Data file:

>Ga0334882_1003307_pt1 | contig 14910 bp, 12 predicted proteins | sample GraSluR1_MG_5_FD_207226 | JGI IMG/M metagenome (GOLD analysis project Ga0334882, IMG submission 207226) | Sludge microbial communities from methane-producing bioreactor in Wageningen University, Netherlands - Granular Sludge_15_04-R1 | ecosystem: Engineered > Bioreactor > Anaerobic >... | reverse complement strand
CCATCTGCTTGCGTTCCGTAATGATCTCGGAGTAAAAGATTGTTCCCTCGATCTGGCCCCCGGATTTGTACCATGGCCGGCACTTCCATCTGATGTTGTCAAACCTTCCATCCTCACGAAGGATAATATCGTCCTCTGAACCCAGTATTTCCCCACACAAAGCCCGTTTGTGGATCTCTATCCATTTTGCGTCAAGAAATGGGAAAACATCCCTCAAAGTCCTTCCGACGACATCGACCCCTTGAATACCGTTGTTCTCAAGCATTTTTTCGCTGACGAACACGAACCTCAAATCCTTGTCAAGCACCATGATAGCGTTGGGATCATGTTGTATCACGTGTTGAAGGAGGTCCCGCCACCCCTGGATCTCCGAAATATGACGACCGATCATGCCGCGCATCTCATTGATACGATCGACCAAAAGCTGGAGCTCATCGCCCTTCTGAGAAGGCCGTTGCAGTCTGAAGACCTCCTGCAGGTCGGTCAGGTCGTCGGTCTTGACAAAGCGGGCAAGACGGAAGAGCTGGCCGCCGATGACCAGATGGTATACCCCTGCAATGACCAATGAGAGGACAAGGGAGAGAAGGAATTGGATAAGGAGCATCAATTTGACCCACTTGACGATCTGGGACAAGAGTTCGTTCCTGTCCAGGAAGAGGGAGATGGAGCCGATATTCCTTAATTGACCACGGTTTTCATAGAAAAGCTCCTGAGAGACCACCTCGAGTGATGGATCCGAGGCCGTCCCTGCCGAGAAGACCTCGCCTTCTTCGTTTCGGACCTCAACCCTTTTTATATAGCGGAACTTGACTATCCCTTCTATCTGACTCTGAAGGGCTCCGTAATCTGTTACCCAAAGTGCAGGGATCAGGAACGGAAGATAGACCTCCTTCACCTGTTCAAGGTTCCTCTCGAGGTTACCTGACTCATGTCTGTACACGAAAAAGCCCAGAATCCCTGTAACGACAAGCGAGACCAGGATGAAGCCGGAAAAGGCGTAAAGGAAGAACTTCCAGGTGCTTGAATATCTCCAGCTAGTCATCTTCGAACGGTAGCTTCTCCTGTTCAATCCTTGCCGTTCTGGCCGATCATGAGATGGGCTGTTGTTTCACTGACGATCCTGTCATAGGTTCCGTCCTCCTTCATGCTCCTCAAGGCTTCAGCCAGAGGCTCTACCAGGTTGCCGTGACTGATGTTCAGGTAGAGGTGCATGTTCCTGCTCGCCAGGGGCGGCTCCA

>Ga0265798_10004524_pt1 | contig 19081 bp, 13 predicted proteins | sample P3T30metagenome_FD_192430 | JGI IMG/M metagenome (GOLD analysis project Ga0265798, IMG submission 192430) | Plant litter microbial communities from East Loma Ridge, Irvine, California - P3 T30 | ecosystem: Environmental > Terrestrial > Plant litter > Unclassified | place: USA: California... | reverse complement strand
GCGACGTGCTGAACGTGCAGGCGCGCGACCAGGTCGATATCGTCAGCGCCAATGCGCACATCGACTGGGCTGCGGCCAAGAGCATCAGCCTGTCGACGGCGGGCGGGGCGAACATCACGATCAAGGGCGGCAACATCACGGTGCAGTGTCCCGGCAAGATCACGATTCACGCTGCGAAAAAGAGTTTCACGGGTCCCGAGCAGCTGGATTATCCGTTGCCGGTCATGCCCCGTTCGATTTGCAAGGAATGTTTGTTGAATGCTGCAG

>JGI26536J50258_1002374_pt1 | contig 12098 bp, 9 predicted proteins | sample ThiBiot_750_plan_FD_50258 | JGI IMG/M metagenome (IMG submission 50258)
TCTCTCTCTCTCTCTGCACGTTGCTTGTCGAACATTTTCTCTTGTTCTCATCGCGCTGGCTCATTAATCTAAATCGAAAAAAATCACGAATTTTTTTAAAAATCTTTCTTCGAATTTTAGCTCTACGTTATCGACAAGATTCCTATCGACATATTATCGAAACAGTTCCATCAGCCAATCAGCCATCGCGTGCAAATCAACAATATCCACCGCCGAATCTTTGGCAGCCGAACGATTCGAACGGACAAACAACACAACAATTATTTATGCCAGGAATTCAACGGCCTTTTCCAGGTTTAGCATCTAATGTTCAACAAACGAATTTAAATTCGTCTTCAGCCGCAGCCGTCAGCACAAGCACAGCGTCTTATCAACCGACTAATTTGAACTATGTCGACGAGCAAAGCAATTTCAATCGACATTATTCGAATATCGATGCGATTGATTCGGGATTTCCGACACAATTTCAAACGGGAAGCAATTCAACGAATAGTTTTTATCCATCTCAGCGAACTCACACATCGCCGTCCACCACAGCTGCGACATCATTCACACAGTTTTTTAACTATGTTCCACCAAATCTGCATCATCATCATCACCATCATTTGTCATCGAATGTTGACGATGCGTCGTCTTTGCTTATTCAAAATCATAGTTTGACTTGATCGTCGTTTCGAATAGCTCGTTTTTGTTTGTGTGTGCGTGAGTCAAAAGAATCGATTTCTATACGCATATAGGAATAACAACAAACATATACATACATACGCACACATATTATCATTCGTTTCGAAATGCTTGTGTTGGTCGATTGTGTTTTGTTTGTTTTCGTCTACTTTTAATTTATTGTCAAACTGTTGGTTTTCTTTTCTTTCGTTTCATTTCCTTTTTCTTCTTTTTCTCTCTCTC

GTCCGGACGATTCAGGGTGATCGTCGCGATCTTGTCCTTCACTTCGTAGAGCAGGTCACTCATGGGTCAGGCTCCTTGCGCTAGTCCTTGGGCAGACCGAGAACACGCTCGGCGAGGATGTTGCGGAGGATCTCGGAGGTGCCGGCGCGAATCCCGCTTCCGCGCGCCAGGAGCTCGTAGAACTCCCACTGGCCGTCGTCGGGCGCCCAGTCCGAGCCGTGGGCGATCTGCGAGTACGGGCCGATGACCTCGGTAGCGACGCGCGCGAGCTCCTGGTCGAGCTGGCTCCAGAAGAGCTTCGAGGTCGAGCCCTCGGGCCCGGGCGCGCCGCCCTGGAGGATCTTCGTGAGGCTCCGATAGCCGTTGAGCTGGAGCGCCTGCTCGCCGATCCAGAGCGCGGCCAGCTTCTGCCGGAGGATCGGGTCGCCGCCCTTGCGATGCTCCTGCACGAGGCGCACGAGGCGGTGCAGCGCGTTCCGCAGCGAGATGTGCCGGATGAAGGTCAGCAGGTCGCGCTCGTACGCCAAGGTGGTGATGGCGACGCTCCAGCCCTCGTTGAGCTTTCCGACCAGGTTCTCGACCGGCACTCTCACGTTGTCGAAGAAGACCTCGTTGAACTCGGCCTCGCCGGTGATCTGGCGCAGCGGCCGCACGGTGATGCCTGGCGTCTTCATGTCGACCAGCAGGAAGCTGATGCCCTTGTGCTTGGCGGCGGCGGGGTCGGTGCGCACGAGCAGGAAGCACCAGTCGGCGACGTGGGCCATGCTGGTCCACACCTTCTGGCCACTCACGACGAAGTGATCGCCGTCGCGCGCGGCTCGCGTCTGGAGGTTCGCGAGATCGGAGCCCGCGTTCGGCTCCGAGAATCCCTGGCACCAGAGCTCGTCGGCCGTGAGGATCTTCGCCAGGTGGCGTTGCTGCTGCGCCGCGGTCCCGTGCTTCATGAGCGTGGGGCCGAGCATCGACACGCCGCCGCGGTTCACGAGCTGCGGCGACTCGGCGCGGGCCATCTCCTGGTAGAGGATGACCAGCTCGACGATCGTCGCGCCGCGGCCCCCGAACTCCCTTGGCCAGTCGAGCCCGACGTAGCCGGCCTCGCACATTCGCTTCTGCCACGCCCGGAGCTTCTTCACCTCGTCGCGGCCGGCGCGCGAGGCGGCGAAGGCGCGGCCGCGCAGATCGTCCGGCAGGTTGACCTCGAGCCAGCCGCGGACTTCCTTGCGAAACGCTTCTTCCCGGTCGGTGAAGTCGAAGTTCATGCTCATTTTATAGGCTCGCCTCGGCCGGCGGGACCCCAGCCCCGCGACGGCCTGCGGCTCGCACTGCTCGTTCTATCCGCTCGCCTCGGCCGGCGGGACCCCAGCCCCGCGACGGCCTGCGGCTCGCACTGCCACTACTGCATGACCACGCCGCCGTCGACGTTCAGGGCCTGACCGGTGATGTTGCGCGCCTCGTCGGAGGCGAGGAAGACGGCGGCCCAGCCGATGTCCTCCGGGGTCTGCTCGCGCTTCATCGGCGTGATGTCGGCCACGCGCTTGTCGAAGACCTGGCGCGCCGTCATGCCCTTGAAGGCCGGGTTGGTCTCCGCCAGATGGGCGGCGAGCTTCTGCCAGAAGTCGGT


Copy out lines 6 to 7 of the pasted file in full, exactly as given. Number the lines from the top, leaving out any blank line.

TCTCTCTCTCTCTCTGCACGTTGCTTGTCGAACATTTTCTCTTGTTCTCATCGCGCTGGCTCATTAATCTAAATCGAAAAAAATCACGAATTTTTTTAAAAATCTTTCTTCGAATTTTAGCTCTACGTTATCGACAAGATTCCTATCGACATATTATCGAAACAGTTCCATCAGCCAATCAGCCATCGCGTGCAAATCAACAATATCCACCGCCGAATCTTTGGCAGCCGAACGATTCGAACGGACAAACAACACAACAATTATTTATGCCAGGAATTCAACGGCCTTTTCCAGGTTTAGCATCTAATGTTCAACAAACGAATTTAAATTCGTCTTCAGCCGCAGCCGTCAGCACAAGCACAGCGTCTTATCAACCGACTAATTTGAACTATGTCGACGAGCAAAGCAATTTCAATCGACATTATTCGAATATCGATGCGATTGATTCGGGATTTCCGACACAATTTCAAACGGGAAGCAATTCAACGAATAGTTTTTATCCATCTCAGCGAACTCACACATCGCCGTCCACCACAGCTGCGACATCATTCACACAGTTTTTTAACTATGTTCCACCAAATCTGCATCATCATCATCACCATCATTTGTCATCGAATGTTGACGATGCGTCGTCTTTGCTTATTCAAAATCATAGTTTGACTTGATCGTCGTTTCGAATAGCTCGTTTTTGTTTGTGTGTGCGTGAGTCAAAAGAATCGATTTCTATACGCATATAGGAATAACAACAAACATATACATACATACGCACACATATTATCATTCGTTTCGAAATGCTTGTGTTGGTCGATTGTGTTTTGTTTGTTTTCGTCTACTTTTAATTTATTGTCAAACTGTTGGTTTTCTTTTCTTTCGTTTCATTTCCTTTTTCTTCTTTTTCTCTCTCTC

GTCCGGACGATTCAGGGTGATCGTCGCGATCTTGTCCTTCACTTCGTAGAGCAGGTCACTCATGGGTCAGGCTCCTTGCGCTAGTCCTTGGGCAGACCGAGAACACGCTCGGCGAGGATGTTGCGGAGGATCTCGGAGGTGCCGGCGCGAATCCCGCTTCCGCGCGCCAGGAGCTCGTAGAACTCCCACTGGCCGTCGTCGGGCGCCCAGTCCGAGCCGTGGGCGATCTGCGAGTACGGGCCGATGACCTCGGTAGCGACGCGCGCGAGCTCCTGGTCGAGCTGGCTCCAGAAGAGCTTCGAGGTCGAGCCCTCGGGCCCGGGCGCGCCGCCCTGGAGGATCTTCGTGAGGCTCCGATAGCCGTTGAGCTGGAGCGCCTGCTCGCCGATCCAGAGCGCGGCCAGCTTCTGCCGGAGGATCGGGTCGCCGCCCTTGCGATGCTCCTGCACGAGGCGCACGAGGCGGTGCAGCGCGTTCCGCAGCGAGATGTGCCGGATGAAGGTCAGCAGGTCGCGCTCGTACGCCAAGGTGGTGATGGCGACGCTCCAGCCCTCGTTGAGCTTTCCGACCAGGTTCTCGACCGGCACTCTCACGTTGTCGAAGAAGACCTCGTTGAACTCGGCCTCGCCGGTGATCTGGCGCAGCGGCCGCACGGTGATGCCTGGCGTCTTCATGTCGACCAGCAGGAAGCTGATGCCCTTGTGCTTGGCGGCGGCGGGGTCGGTGCGCACGAGCAGGAAGCACCAGTCGGCGACGTGGGCCATGCTGGTCCACACCTTCTGGCCACTCACGACGAAGTGATCGCCGTCGCGCGCGGCTCGCGTCTGGAGGTTCGCGAGATCGGAGCCCGCGTTCGGCTCCGAGAATCCCTGGCACCAGAGCTCGTCGGCCGTGAGGATCTTCGCCAGGTGGCGTTGCTGCTGCGCCGCGGTCCCGTGCTTCATGAGCGTGGGGCCGAGCATCGACACGCCGCCGCGGTTCACGAGCTGCGGCGACTCGGCGCGGGCCATCTCCTGGTAGAGGATGACCAGCTCGACGATCGTCGCGCCGCGGCCCCCGAACTCCCTTGGCCAGTCGAGCCCGACGTAGCCGGCCTCGCACATTCGCTTCTGCCACGCCCGGAGCTTCTTCACCTCGTCGCGGCCGGCGCGCGAGGCGGCGAAGGCGCGGCCGCGCAGATCGTCCGGCAGGTTGACCTCGAGCCAGCCGCGGACTTCCTTGCGAAACGCTTCTTCCCGGTCGGTGAAGTCGAAGTTCATGCTCATTTTATAGGCTCGCCTCGGCCGGCGGGACCCCAGCCCCGCGACGGCCTGCGGCTCGCACTGCTCGTTCTATCCGCTCGCCTCGGCCGGCGGGACCCCAGCCCCGCGACGGCCTGCGGCTCGCACTGCCACTACTGCATGACCACGCCGCCGTCGACGTTCAGGGCCTGACCGGTGATGTTGCGCGCCTCGTCGGAGGCGAGGAAGACGGCGGCCCAGCCGATGTCCTCCGGGGTCTGCTCGCGCTTCATCGGCGTGATGTCGGCCACGCGCTTGTCGAAGACCTGGCGCGCCGTCATGCCCTTGAAGGCCGGGTTGGTCTCCGCCAGATGGGCGGCGAGCTTCTGCCAGAAGTCGGT